For highly collaborative industries like healthcare, there is no doubt cloud computing can be a positive force if harnessed correctly. Cloud-based electronic health records (EHRs), for example, can give doctors a better ability to access records quickly, understand their patients at deeper levels and more easily diagnose diseases. For patients, this can increase the access they have to their own medical records and make treatment easier. However, cloud security is a question that remains for many healthcare organizations, especially as it concerns the physical location of these cloud servers where health data lies.
EHR Intelligence said there is less comfort with the notion of cloud computing when it comes to storage and the use of servers that are not onsite. Dan Haley, Vice President Government and Regulatory Affairs for Athenahealth, said that secure clouds strike many executives as something of an oxymoron, since it is supposed to be free, easy and accessible. However, he said his company has a function in place to make sure healthcare records are kept secure.
“But as a cloud-based provider, we have a team people whose only job is to make sure that our network is secure and we comply with all those rules that you’re talking about,” Haley said. “So they have current and comprehensive knowledge of the rules we have to comply with and active, literal 24/7 attention to functional compliance with those rules.”
EHR Intelligence said looking at stories of where healthcare breaches have come from over the past few years shows that data loss or theft is almost always the problem. Cloud computing can eliminate that risk, as the chance for losing a device containing key information is no longer a possibility when the data is being held and secured on another site. While no system is completely without deficiencies or errors, the website said, the cloud can in many cases improve upon the previous security situation a company had.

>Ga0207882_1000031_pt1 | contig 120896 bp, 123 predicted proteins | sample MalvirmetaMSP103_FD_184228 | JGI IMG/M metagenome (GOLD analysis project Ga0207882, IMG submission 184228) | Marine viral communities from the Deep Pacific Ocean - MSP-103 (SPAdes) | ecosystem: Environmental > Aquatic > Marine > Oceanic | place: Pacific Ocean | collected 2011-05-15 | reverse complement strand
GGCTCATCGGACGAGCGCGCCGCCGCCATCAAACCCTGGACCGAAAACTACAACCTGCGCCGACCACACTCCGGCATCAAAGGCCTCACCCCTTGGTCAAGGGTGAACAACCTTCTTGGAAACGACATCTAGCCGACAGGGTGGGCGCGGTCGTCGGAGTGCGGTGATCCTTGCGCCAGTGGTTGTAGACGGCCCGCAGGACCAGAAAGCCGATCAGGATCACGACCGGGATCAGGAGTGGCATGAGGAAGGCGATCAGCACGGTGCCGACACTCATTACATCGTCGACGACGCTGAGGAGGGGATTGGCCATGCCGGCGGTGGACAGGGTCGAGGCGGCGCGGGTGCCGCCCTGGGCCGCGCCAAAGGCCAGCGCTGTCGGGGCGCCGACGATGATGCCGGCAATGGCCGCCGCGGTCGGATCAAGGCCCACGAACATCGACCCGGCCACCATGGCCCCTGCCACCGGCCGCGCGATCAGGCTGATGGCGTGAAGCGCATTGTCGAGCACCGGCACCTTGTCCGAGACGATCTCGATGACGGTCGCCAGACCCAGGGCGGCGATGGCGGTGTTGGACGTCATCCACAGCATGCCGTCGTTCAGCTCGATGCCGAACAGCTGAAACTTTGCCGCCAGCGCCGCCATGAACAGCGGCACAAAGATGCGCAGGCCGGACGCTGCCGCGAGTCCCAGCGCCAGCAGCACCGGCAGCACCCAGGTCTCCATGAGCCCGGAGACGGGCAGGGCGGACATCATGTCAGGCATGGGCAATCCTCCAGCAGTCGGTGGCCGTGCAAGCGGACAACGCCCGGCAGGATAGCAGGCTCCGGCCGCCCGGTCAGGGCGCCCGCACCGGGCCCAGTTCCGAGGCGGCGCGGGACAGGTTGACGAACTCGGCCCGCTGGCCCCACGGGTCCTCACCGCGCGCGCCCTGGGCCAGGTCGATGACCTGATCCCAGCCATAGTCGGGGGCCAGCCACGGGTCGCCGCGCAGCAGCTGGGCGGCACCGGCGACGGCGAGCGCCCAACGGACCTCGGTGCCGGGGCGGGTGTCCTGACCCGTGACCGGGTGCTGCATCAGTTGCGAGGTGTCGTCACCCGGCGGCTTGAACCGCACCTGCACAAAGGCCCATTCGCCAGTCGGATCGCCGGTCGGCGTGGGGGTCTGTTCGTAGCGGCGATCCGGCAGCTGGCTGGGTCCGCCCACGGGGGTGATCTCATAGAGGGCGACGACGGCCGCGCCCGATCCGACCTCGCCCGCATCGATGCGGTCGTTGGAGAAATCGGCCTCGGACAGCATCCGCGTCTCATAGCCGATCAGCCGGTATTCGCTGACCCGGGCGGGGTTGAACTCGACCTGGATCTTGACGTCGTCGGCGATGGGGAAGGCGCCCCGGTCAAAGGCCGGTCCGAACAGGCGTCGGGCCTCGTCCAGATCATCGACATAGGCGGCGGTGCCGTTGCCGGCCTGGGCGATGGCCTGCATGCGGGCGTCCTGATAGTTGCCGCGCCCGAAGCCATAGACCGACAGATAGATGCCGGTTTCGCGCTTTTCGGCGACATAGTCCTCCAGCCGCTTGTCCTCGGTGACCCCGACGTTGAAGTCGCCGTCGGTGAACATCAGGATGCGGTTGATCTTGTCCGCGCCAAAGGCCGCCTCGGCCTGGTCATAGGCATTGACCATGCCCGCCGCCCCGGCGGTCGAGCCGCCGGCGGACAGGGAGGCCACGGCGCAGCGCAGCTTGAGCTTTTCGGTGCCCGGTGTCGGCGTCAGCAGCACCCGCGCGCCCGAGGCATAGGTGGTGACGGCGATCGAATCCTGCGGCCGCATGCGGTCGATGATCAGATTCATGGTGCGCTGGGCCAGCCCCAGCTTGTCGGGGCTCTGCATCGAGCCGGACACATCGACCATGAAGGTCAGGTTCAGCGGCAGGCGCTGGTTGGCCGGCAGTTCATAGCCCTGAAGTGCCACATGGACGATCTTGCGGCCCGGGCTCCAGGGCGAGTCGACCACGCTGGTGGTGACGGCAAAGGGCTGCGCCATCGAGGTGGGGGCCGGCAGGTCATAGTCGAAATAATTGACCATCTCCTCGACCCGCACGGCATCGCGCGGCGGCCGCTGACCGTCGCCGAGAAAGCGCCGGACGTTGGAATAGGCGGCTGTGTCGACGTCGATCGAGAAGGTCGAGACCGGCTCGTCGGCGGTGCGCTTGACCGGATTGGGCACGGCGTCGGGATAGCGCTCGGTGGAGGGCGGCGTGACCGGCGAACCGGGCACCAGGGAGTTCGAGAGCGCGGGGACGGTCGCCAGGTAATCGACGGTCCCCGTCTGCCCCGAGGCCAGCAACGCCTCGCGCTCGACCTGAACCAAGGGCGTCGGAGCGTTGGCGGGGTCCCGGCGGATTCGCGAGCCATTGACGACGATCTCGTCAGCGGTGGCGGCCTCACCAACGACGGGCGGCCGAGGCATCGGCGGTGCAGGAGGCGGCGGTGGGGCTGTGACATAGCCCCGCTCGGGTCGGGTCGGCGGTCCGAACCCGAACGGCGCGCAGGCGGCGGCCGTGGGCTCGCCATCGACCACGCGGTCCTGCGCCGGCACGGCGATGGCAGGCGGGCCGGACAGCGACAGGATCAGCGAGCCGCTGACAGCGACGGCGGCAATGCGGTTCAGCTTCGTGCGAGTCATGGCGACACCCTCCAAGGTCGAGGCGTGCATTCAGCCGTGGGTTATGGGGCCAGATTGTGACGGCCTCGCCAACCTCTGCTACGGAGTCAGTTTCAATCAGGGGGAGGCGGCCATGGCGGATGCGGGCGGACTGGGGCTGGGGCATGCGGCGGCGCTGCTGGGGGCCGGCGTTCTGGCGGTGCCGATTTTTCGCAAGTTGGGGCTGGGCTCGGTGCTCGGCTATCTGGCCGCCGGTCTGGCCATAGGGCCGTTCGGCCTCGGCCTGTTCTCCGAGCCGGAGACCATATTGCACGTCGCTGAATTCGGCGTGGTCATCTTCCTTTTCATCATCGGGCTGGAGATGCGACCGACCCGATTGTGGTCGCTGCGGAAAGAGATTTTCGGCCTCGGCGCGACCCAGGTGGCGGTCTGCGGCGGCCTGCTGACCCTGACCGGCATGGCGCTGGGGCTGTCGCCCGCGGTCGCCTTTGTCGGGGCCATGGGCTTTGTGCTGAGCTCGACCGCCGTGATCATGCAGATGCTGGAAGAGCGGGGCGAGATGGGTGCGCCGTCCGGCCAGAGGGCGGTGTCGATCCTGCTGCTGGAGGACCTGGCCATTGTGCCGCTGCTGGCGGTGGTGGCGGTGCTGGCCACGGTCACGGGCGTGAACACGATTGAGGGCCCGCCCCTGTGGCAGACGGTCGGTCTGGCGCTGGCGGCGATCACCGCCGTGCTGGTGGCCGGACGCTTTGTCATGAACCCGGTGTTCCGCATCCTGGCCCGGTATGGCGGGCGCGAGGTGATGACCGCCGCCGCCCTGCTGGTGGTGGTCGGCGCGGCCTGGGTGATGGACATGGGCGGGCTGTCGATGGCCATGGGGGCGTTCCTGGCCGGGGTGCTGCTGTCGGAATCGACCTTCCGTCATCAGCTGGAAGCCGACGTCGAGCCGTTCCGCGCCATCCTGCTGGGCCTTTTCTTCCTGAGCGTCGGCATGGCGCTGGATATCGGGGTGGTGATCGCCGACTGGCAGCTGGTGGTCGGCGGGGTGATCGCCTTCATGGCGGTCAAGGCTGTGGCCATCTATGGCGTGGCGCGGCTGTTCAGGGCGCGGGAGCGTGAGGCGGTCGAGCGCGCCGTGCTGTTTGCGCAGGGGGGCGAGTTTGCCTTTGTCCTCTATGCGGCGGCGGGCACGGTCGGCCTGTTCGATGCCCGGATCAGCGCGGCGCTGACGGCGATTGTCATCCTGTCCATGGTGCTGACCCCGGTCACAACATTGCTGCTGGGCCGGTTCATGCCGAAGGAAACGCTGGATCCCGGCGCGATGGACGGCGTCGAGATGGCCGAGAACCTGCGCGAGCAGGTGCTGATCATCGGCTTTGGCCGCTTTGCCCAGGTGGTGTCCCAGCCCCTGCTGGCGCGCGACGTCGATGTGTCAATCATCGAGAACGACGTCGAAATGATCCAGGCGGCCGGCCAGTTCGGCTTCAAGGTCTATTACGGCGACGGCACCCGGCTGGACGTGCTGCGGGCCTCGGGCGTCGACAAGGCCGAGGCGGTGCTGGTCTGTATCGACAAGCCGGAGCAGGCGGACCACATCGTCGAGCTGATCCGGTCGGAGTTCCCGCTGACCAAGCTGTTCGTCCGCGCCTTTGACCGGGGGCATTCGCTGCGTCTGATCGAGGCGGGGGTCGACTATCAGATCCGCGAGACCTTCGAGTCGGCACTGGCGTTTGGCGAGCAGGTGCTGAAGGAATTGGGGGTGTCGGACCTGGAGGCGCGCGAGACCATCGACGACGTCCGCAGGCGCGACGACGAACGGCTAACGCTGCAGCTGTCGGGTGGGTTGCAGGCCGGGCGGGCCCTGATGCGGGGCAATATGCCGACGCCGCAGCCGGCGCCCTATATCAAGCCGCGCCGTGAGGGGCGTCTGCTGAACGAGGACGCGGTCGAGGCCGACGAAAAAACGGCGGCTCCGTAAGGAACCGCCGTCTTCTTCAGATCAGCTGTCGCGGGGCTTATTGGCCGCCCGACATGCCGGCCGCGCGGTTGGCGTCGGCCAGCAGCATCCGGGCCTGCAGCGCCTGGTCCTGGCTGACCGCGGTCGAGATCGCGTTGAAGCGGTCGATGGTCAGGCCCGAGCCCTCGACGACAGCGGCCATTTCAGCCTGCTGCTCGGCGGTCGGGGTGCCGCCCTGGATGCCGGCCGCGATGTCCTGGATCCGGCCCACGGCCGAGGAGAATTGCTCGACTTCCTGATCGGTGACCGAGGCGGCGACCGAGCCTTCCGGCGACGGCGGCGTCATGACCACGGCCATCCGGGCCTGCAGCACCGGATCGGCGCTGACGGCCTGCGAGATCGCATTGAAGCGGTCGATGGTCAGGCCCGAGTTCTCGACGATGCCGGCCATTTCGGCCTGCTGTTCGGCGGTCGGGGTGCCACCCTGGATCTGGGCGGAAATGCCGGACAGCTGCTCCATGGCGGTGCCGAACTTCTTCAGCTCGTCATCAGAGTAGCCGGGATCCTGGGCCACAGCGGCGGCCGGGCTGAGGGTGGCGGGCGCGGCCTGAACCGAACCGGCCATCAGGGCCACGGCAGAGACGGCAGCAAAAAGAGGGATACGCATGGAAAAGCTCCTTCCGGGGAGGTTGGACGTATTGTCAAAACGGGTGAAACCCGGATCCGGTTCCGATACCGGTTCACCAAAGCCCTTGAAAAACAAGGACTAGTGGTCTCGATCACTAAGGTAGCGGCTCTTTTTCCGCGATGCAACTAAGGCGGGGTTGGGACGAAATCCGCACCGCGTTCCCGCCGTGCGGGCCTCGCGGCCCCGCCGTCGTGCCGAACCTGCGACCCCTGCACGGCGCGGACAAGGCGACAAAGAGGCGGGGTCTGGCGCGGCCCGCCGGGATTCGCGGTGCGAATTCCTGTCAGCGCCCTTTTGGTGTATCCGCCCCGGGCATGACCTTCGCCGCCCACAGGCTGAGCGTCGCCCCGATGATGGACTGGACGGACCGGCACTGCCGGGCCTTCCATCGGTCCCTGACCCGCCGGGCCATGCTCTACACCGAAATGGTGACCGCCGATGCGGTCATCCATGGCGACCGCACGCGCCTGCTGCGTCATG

Physical security taken seriously
While every situation comes down to a company looking into a provider and their own situation and deciding where to go from there, Dark Reading highlighted a recent post by data center operator Rackspace which highlights how seriously physical security of their data center is taken. The company outlined some of the standard security features that it puts in place in efforts to make sure outsiders and insiders alike do not have complete access to customer files and information.
“We require two-factor authentication to access all data center facilities to ensure only authorized personnel can enter,” Jim Battenberg, cloud evangelist for Rackspace, wrote on the company website. “Our data centers also feature electromechanical locks controlled by biometric authentication (hand geometry or fingerprint scanner) and key-card/badge. And access to secure sub-areas is granted on a role-specific basis – if you’re not supposed to be in there, you won’t be allowed in there.”
All of this is necessary because, as Dark Reading puts it, insiders can be a big threat at any company. A physical breach may not be the biggest breach worry, but it is a significant issue when dealing with data center security. Rocky DeStafeno, CEO of security consultancy VisibleRisk, said the problem is the cost of bribing someone to get data is so small compared to the value of top secret information that no cloud hosting center can ever be too careful.
Oded Horovitz, co-founder and CEO of startup PrivateCore, said while companies move to the cloud to have a more efficient and better way of data management, they also give up an aspect of control over access to the data. Even encrypted data can be accessed, so businesses must make sure they are working with a trusted provider.
“Cloud providers might claim that they have the best physical security in the world, but how do you know that?” Horovitz asks. “It’s not that physical security is different because it’s in the cloud, the difference is that you are no longer doing it, someone else is doing it for you, and now you have trust somebody with physical security.”
Cloud Security News from SimplySecurity.com by Trend Micro.